IDEAS home Printed from
MyIDEAS: Log in (now much improved!) to save this article

The application of neural networks to the Divisia index debate: evidence from three countries

Listed author(s):
  • A. M. Gazely
  • J. M. Binner
Registered author(s):

    If monetary policy is to be effective in controlling the macroeconomy, accurate measurement of the money supply is essential. The conventional way of measuring the level of the money supply is to simply sum the constituent liquid liabilities of banks. However, a more sophisticated, weighted monetary index has been proposed to take account of the varying degrees of liquidity of the short-term instruments included in money. Inferences about the effects of money on economic activity may depend importantly on the choice of monetary index because simple sum aggregates cannot internalize pure substitution effects. This hypothesis is investigated in the current paper. A Divisia index measure of money is constructed for the USA, UK and Italian economies and its inflation forecasting potential is compared with that of its simple sum counterpart in each of the three countries. The powerful Artificial Intelligence technique of neural networks is used to allow a completely flexible mapping of the variables and a greater variety of functional form than is currently achievable using conventional econometric techniques. The application of neural network methodology to examine the money-inflation link is highly experimental in nature and, hence, the overriding feature of this research is one of simplicity. Superior inflation forecasting models are achieved when a Divisia M2 measure of money is used in the majority of cases. This support for Divisia is entirely consistent with findings based on standard econometric techniques reported from the respective central and Federal Reserve banks of each country. Divisia monetary aggregates appear to offer advantages over their simple sum counterparts as macroeconomic indicators. Further, the combination of Divisia measures of money with the artificial neural network offers a promising starting point for improved models of inflation.

    If you experience problems downloading a file, check if you have the proper application to view it first. In case of further problems read the IDEAS help page. Note that these files are not on the IDEAS site. Please be patient as the files may be large.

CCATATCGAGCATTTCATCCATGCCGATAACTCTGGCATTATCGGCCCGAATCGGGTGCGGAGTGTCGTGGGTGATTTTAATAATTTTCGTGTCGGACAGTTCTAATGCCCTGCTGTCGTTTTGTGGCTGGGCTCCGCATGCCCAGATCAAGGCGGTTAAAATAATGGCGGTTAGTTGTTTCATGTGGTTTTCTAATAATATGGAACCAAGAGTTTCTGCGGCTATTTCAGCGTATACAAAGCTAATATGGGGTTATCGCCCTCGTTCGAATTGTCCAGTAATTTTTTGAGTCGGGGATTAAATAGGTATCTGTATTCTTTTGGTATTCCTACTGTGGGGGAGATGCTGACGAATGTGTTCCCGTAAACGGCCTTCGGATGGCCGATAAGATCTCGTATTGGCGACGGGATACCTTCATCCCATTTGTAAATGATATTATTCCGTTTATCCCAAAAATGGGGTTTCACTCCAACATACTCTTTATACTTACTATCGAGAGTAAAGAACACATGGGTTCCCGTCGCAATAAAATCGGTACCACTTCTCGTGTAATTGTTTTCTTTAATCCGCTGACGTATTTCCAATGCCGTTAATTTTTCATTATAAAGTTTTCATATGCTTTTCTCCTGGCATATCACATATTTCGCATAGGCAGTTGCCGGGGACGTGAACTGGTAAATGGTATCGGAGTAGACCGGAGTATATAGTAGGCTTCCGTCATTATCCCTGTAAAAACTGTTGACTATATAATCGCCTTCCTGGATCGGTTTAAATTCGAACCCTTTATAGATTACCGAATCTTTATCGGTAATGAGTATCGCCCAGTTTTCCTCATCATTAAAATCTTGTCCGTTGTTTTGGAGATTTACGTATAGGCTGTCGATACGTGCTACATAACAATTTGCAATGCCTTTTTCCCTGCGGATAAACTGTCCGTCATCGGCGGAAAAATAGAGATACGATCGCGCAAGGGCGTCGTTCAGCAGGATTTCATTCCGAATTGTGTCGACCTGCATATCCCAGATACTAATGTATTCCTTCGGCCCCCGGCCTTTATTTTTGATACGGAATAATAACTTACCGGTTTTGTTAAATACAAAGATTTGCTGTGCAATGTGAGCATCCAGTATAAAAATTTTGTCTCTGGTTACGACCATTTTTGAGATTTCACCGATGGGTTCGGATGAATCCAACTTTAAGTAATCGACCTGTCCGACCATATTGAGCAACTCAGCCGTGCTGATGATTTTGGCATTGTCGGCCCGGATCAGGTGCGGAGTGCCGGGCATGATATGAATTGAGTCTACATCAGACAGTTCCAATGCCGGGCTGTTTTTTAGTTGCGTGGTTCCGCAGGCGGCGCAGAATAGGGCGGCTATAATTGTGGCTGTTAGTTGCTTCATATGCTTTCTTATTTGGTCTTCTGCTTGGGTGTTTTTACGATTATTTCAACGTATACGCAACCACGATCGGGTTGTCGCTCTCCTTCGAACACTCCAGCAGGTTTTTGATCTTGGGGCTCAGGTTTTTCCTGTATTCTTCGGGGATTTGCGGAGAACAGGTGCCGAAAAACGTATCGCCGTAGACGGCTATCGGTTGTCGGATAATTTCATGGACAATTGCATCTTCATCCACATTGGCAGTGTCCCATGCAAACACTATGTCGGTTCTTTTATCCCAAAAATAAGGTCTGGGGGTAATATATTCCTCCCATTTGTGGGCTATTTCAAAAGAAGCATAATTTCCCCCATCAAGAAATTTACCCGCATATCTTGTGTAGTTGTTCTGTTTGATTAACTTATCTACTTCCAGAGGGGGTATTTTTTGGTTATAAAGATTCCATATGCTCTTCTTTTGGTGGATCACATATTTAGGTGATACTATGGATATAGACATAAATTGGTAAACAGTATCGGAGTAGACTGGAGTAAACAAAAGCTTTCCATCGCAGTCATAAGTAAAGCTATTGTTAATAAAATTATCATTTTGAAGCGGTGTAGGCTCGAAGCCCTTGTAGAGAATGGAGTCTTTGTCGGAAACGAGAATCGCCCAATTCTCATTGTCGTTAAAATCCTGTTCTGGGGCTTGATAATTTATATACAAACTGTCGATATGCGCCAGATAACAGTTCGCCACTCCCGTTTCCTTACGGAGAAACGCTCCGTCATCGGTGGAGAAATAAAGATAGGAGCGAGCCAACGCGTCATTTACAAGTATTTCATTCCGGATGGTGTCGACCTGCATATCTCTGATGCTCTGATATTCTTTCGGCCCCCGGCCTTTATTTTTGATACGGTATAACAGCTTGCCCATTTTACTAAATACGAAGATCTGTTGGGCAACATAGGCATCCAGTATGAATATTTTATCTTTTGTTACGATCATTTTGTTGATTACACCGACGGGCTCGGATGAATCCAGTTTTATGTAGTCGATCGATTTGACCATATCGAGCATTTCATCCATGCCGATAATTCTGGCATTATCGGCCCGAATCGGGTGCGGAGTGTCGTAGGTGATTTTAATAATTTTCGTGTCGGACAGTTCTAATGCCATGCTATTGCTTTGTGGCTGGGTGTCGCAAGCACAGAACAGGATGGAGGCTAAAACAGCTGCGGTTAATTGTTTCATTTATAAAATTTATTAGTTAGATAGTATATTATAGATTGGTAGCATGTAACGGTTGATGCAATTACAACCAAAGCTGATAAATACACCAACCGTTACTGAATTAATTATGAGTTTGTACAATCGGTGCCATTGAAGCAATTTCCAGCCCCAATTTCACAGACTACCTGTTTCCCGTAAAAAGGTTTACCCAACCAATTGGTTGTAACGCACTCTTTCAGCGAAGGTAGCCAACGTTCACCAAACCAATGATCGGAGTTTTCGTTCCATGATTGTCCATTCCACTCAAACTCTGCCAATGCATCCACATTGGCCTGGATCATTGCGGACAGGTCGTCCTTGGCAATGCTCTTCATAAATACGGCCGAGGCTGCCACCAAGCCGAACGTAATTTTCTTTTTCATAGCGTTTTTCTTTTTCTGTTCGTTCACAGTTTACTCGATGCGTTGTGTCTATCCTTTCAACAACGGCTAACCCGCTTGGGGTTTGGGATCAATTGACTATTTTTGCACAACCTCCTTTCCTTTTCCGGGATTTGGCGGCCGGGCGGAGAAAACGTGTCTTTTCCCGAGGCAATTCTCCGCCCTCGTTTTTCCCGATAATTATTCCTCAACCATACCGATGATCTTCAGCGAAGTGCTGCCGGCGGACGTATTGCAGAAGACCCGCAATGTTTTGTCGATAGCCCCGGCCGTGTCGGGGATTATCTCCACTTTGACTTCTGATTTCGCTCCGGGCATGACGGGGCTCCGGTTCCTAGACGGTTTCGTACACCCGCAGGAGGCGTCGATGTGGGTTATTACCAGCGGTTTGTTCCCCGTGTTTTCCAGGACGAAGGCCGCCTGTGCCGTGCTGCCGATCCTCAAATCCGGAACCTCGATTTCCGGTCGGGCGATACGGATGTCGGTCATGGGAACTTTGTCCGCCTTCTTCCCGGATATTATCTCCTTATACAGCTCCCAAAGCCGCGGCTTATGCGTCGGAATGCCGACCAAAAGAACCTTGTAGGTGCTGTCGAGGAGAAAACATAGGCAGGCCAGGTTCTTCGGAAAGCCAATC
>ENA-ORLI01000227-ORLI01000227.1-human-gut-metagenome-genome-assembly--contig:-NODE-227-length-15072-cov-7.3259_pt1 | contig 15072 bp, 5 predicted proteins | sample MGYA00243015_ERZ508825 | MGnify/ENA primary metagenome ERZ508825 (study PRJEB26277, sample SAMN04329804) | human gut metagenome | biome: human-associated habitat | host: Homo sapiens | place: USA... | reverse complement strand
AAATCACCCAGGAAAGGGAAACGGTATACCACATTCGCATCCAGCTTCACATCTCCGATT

File URL:
    Download Restriction: Access to full text is restricted to subscribers.

    As the access to this document is restricted, you may want to look for a different version under "Related research" (further below) or search for a different version of it.

    Article provided by Taylor & Francis Journals in its journal Applied Economics.

    Volume (Year): 32 (2000)
    Issue (Month): 12 ()
    Pages: 1607-1615

    in new window

    Handle: RePEc:taf:applec:v:32:y:2000:i:12:p:1607-1615
    DOI: 10.1080/000368400418998
    Contact details of provider: Web page:

    Order Information: Web:

    No references listed on IDEAS
    You can help add them by filling out this form.

    This item is not listed on Wikipedia, on a reading list or among the top items on IDEAS.

    When requesting a correction, please mention this item's handle: RePEc:taf:applec:v:32:y:2000:i:12:p:1607-1615. See general information about how to correct material in RePEc.

    For technical questions regarding this item, or to correct its authors, title, abstract, bibliographic or download information, contact: (Chris Longhurst)

    If you have authored this item and are not yet registered with RePEc, we encourage you to do it here. This allows to link your profile to this item. It also allows you to accept potential citations to this item that we are uncertain about.

    If references are entirely missing, you can add them using this form.

    If the full references list an item that is present in RePEc, but the system did not link to it, you can help with this form.

    If you know of missing items citing this one, you can help us creating those links by adding the relevant references in the same way as above, for each refering item. If you are a registered author of this item, you may also want to check the "citations" tab in your profile, as there may be some citations waiting for confirmation.

    Please note that corrections may take a couple of weeks to filter through the various RePEc services.

    This information is provided to you by IDEAS at the Research Division of the Federal Reserve Bank of St. Louis using RePEc data.